While millions of Muslims are detained in Xinjiang’s camps, their children are subjected to “sinicized” education thousands of miles away from home.
by Kai Rui
A group of Uyghur students from Xinjiang, speaking fluent Mandarin, were entering the classroom of a technical college in Shaoxing, a prefecture-level city in the eastern province of Zhejiang. The school started accepting Muslim youth from Xinjiang in 2011. In 2019, it admitted 186: Uyghurs accounting for 70%, the rest are Kazakhs, Kyrgyz, and Mongol.
An ethics teacher in the college told Bitter Winter that students “who listen to the Party and demonstrate academic excellence” are sent back home after graduation to serve as assistant police officers, village officials, or bilingual teachers in kindergartens or primary schools.
An honor board in the college’s hall features a story about an Uyghur graduate who was assigned “to the stability maintenance work frontline in Xinjiang” to control his fellow Muslims, and was praised by his unit as “an excellent assistant police officer.”
“We guide students from Xinjiang to follow the Communist Party when they are sent to study here, as is expressly demanded by the state,” the ethics teacher said, adding that as teachers, they “are cultivating socialist successors for the Party.”
Apart from studying the Chinese language, priority is given to “patriotic education, classes on national unity, communist ideals and beliefs, and gratitude to the state.”
“If students are asked who gave them a steamed bun to eat, they will definitely reply that the Communist Party,” the teacher explained. “We guide the students to learn to thank the Party and the state, telling them that the money to buy the ingredients for that bun came from the Party, which is something their god in heaven cannot provide.”
Teachers are told by the higher-ups that ideological education for Xinjiang students, “to make them love the country and the Party,” is a political task.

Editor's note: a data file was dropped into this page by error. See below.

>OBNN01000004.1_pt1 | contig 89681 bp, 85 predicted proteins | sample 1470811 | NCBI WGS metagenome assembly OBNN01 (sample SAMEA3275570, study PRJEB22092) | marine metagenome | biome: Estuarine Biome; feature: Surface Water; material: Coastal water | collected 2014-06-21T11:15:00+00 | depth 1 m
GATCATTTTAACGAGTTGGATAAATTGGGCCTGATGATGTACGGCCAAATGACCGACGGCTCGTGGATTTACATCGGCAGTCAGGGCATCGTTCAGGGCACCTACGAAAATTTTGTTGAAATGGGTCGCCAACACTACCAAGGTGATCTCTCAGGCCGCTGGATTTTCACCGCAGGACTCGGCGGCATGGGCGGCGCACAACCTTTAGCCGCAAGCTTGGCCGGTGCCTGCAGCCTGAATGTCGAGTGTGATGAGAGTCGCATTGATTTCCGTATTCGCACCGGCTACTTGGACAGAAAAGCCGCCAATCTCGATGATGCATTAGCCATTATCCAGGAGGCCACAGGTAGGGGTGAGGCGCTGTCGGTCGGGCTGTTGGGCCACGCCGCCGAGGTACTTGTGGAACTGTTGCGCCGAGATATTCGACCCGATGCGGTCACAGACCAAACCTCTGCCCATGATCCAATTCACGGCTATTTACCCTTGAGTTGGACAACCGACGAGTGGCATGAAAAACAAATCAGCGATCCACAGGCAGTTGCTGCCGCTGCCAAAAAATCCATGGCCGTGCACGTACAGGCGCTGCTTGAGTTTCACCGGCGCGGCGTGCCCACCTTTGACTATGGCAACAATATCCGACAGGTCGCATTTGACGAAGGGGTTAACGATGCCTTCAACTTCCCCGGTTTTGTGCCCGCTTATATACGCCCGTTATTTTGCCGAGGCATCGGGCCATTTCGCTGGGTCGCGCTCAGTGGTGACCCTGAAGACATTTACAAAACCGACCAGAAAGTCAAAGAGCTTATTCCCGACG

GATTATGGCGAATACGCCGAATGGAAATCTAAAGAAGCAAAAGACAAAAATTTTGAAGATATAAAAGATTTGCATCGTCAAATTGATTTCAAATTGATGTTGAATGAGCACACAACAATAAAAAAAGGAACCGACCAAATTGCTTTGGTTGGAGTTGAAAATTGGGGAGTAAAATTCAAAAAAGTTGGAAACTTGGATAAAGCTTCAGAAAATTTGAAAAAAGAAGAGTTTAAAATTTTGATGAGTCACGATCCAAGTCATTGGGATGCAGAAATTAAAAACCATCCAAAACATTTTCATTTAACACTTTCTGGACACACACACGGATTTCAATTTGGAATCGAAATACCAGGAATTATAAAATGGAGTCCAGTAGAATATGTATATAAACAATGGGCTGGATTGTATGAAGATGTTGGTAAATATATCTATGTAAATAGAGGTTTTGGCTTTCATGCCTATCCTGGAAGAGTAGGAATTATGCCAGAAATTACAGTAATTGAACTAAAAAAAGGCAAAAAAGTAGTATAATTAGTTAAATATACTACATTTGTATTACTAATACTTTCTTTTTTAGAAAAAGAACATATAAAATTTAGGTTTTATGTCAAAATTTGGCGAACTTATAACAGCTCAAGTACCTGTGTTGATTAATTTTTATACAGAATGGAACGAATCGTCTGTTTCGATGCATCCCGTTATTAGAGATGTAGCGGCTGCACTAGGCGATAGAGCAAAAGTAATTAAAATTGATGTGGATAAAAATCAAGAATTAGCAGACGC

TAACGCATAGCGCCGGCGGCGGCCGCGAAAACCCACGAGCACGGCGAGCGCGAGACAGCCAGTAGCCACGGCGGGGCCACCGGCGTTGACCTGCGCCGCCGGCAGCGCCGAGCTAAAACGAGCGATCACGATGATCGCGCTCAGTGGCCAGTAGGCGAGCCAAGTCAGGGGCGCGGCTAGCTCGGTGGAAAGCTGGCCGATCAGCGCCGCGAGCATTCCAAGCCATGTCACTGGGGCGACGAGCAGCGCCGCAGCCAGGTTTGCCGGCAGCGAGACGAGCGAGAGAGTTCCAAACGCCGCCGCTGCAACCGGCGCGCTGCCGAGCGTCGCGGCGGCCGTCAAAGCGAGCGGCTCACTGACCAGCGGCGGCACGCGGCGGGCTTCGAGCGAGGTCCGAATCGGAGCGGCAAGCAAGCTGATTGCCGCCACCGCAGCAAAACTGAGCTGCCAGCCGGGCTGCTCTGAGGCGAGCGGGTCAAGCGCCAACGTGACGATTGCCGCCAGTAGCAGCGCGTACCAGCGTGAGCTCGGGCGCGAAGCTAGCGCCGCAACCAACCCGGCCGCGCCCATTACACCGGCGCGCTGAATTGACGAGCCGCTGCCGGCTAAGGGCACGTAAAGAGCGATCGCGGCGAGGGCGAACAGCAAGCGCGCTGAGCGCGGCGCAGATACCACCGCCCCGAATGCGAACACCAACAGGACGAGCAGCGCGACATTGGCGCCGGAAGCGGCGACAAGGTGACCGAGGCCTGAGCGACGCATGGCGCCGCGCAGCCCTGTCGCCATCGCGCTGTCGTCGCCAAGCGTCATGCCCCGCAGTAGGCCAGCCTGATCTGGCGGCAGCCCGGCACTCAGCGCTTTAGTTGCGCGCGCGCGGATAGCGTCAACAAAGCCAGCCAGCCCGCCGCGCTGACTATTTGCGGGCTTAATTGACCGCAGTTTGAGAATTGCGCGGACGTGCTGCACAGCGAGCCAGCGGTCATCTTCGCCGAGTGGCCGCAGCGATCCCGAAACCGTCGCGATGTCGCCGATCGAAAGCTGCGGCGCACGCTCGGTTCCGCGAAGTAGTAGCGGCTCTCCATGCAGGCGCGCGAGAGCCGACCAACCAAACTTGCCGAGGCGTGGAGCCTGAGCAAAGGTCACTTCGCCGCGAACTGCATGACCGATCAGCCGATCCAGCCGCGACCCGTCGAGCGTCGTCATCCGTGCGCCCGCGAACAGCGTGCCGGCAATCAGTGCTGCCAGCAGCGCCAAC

A vocational school teacher from Zhejiang’s Ningbo city told Bitter Winter that for the Xinjiang students, “patriotic education is a priority.” Currently, the school hosts 261 students from Xinjiang’s Kashi city and Aksu prefecture.
“Other subjects, such as technology, culture, and alike, are secondary,” the teacher explained. “What matters most is not good knowledge of these subjects, but excellent performance in ideological classes, meeting the CCP’s requirement.” She added that every weekend, her school arranges for Xinjiang students to attend lectures on ideological education, take them to “red education bases,” or make them watch Xinwen Lianbo (literally, news simulcast), produced by China’s Central Television. By doing so, the school aims to incorporate patriotic education not only into Xinjiang students’ curriculum but also daily life and “help them gradually develop a cognition of the Chinese nation.”
On top of unrelenting ideological indoctrination, students’ every move is strictly monitored and controlled. They live in prison-like conditions, their living quarters, usually separate from those of Han students, are extra-secured, the school administration keeps the students’ identity cards, and they are not allowed to travel freely. They have to be “accompanied” by their teachers, even when shopping. The students’ religious beliefs are also one of the primary targets of rigorous control. No religious activities or rituals are allowed – no headscarves or praying.
A teacher in the technical college in Shaoxing revealed to Bitter Winter that the state is advocating mixed meals for students, calling them “ethnic meals,” which means that Muslims from Xinjiang have to eat pork. “This is a general trend,” she added. “The CCP’s principal aim for taking them here is to ‘sinicize’ them.”
Source: Bitter Winter